What They Don’t Tell You About Being Trans

Posted March 3, 2020 by Blue

What they don’t tell you about the power, about the magic, about the joy.

What they don’t tell you is that
It isn’t just your gender
That already seems hard enough:
Change your name, change your pronouns,
grow some tits, shave your face,
razor nicks on your neck giving you away
“Actually, it’s ma’am,” a dozen times a day
Coming home at night and wondering if you’ll ever be enough

They tell you all those parts
They prepare you for the worst
What they don’t tell you about
is the freedom
Like stepping outside in your first pair of glasses
Looking at the vague shapes of trees and seeing for the first time
that they’re made of hundreds of leaves
Like running through the house as a child with all my birthday balloons and they surrounded me
and there was a magical moment where I felt something, a joy and painful longing,
And I spent the afternoon trying to recreate the sensation but never could

They don’t tell you about becoming a person
Not a woman but a person
About what it feels like to suddenly care
About having opinions instead of apathy
About how joy bursts out of you like fireworks

They don’t tell you that you’ll look around the world and see so many rules binding us all
And maybe they once seemed like chains
But now they seem more like tripwire
Tense and brittle
A fragile spider web of control
And you say to yourself:
I’ve already broken so many,
why should I stop there?

They don’t tell you about family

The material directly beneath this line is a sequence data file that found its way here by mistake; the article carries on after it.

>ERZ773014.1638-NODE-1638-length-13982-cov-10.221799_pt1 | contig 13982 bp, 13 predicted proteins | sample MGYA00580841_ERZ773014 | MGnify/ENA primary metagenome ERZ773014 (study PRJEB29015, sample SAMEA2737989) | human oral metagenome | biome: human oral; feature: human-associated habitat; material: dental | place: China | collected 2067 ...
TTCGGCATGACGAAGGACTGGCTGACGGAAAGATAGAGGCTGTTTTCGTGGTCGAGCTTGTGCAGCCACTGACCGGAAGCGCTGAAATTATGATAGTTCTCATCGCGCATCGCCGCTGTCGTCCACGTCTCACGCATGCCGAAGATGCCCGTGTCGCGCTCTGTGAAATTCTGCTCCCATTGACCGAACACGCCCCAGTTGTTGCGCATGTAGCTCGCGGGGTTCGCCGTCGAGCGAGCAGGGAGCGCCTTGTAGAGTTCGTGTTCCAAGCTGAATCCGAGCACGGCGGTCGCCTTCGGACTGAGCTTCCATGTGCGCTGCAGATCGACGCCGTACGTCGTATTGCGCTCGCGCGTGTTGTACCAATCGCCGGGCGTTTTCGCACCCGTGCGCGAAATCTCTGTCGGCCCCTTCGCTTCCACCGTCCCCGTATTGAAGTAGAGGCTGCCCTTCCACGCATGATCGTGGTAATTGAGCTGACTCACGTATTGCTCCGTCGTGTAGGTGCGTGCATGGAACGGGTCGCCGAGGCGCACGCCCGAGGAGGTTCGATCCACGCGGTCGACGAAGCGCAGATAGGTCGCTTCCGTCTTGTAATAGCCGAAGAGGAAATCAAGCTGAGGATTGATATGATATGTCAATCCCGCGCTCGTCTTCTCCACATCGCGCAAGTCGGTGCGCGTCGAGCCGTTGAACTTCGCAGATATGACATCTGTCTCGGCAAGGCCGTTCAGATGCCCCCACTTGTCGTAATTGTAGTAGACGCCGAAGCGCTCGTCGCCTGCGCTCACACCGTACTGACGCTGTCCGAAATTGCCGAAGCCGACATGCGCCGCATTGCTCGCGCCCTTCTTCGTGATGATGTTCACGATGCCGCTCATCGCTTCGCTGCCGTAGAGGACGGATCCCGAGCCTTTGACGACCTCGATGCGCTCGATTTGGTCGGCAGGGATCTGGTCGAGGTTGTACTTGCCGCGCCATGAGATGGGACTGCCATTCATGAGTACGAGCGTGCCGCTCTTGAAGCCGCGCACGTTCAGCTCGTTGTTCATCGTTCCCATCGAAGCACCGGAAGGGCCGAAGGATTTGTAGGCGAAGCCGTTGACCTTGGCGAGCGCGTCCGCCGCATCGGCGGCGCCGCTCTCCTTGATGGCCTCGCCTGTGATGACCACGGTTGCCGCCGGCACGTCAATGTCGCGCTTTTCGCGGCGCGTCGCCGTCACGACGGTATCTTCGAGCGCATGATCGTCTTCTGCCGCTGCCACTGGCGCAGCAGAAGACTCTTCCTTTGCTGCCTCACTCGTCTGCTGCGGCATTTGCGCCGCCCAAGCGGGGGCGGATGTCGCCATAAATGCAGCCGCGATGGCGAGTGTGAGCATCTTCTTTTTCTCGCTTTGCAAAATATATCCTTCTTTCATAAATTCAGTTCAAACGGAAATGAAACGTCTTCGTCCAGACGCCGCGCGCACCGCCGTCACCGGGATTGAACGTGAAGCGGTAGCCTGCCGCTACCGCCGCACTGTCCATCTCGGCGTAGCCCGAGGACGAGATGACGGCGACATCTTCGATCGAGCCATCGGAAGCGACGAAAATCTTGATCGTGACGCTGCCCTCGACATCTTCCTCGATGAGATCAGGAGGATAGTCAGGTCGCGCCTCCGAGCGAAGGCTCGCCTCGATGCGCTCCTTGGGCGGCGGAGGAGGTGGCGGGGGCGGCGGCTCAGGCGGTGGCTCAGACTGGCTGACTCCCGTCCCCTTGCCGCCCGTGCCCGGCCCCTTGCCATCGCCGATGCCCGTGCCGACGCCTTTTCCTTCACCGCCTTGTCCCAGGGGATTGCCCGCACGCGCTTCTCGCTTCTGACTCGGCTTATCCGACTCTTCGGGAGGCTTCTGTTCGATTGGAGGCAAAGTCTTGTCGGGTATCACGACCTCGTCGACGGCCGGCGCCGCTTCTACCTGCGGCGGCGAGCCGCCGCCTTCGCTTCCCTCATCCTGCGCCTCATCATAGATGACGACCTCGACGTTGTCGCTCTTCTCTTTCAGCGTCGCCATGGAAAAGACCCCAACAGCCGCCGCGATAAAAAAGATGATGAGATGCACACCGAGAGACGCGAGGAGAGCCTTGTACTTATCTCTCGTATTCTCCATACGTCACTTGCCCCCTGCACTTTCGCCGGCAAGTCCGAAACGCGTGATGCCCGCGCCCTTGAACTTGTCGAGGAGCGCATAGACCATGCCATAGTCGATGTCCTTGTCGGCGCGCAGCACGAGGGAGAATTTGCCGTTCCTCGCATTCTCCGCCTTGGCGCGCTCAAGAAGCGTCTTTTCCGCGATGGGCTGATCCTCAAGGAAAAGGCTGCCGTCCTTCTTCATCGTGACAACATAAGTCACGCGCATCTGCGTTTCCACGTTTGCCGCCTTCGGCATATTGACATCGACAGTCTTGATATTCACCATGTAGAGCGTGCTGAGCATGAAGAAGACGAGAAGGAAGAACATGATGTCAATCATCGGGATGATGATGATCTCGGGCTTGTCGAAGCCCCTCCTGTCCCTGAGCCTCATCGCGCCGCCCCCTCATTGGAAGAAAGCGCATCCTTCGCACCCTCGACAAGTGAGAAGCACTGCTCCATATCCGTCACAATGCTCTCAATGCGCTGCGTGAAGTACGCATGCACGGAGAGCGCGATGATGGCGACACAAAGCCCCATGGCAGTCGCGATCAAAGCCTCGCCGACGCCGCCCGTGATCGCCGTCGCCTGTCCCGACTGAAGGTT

About the familiar nod from the six-foot-tall girl in a choker at the board game store
About the burst of pride at seeing the scars on a friend’s bare chest as he goes shirtless for the first time
About fighting tooth and nail for partner’s pronouns when they can’t do so themself, your love a fierce mantra: They/them. They/them. They/them.

They don’t tell you about coming from that world full of brittle strings
to a home full of gentle words
About hand-me-down dresses that fit you better than anything in the store
About a lover stitching your new name on your Christmas stocking
About your spouse by your hospital bedside, sneaking you Frappuccinos and fries as you lie in a Percocet haze,
your crotch now matching your life: flipped inside out

What they don’t tell you about
Is the realization that your life is yours
And the fear and the power
of making decisions for yourself
No longer a passenger but behind the wheel
Driving off for who knows where
But enjoying the ride on the way there

Reposted with permission from the author. Find the original piece here: